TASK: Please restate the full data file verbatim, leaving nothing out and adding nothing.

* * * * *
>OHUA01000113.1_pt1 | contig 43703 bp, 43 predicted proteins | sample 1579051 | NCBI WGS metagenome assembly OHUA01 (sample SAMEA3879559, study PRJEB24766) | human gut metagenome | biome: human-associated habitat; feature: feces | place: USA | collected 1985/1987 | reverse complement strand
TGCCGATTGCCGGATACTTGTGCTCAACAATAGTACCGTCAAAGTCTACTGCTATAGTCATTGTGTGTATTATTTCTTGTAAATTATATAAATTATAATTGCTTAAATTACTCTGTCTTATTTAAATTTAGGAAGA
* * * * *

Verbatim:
>OHUA01000113.1_pt1 | contig 43703 bp, 43 predicted proteins | sample 1579051 | NCBI WGS metagenome assembly OHUA01 (sample SAMEA3879559, study PRJEB24766) | human gut metagenome | biome: human-associated habitat; feature: feces | place: USA | collected 1985/1987 | reverse complement strand
TGCCGATTGCCGGATACTTGTGCTCAACAATAGTACCGTCAAAGTCTACTGCTATAGTCATTGTGTGTATTATTTCTTGTAAATTATATAAATTATAATTGCTTAAATTACTCTGTCTTATTTAAATTTAGGAAGA